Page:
Trading Muck Boots for a Clean, White Lab Coat

Squatting beside a 1,500-pound dairy cow, Jaime Ueda reaches for the udder and pulls tentatively on one of the teats. The thin stream of milk that squirts out misses the plastic sample tray Ueda is aiming for, instead dousing the face of fellow student Dana Hoyt. “Oops! Welcome to Dairy 101!” Ueda jokes. The fourth-year vet-med student soon catches on to the art of milking, getting a sample from each of the cow’s four “quarters” to test for infection.

The journey that brought 25-year-old Ueda to this farm in rural Oregon began 2,500 miles away on the island of Hawaii. She grew up in Waimea near the sprawling Parker Ranch, where 30,000 cattle graze across 175,000 sun-bathed acres. As a little girl, she often clambered onto the white wooden fences bordering the ranch to watch the veterinarians at work. “Ever since I was six or seven,” Ueda reports, “I’ve wanted to be a vet.”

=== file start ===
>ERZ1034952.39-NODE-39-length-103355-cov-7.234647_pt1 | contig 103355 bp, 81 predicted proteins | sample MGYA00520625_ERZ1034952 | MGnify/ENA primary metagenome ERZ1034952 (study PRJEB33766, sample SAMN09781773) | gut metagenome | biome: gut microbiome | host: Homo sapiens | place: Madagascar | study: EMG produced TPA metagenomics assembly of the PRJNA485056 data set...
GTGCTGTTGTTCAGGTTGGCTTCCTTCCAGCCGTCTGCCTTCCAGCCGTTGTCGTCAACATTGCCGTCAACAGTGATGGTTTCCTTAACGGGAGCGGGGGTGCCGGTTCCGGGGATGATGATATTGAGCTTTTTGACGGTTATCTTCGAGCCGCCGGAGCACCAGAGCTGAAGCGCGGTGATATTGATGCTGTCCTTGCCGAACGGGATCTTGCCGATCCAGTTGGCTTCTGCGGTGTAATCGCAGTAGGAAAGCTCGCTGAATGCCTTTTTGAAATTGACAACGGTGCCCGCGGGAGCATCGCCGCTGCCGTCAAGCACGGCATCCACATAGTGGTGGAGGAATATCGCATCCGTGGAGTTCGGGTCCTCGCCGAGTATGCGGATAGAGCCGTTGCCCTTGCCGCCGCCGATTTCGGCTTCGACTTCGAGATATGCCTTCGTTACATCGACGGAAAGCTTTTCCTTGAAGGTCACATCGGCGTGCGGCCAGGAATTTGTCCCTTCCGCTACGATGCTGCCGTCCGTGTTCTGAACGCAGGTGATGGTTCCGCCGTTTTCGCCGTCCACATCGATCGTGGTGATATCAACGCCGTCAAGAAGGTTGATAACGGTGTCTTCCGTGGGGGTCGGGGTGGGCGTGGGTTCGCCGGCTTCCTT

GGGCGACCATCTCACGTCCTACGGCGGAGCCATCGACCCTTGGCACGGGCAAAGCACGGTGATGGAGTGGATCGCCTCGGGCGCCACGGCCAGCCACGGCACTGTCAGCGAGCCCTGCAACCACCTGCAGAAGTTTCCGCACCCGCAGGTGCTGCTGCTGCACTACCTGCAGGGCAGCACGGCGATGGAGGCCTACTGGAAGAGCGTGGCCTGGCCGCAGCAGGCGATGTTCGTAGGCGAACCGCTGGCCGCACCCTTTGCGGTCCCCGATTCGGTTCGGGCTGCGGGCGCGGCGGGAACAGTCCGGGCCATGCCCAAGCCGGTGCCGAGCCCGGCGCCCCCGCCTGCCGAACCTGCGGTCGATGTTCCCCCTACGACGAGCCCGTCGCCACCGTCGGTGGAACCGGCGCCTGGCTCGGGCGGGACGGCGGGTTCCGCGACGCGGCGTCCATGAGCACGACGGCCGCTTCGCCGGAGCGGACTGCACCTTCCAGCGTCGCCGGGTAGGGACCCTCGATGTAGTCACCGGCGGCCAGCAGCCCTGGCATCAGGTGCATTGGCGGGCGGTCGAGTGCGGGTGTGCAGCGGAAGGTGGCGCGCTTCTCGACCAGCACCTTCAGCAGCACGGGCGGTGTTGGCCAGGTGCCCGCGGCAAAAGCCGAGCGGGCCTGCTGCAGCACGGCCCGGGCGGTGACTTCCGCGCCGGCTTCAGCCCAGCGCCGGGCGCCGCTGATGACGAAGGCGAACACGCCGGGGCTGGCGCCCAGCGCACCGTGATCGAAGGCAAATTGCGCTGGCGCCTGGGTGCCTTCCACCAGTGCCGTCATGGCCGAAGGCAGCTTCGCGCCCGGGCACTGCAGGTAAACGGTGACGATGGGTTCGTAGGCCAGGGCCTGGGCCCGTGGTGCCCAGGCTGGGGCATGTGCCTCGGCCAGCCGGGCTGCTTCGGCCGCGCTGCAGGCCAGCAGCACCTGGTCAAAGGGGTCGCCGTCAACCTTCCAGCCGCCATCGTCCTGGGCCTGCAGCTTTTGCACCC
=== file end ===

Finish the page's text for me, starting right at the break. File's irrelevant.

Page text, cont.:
She doesn’t envision a career wading through manure in drafty barns, however. She wants to work with laboratory animals in an academic research setting, probably a medical school, where she would monitor the health of such creatures as rats, mice, rabbits and monkeys and ensure proper treatment under federal regulations.

Even though her professional goal is a sterile workplace glinting with stainless steel, on this winter morning she gamely wraps a tool belt around her waist, loads it up with syringes and blood-collection tubes, and tramps through the dimly lit barn with her team. As she gives vaccinations, takes blood and milk samples, and treats abscesses, the cows’ steamy breath billows in the frigid air — which, at 35 degrees Fahrenheit, is a sharp reminder of how far from home Ueda has come.

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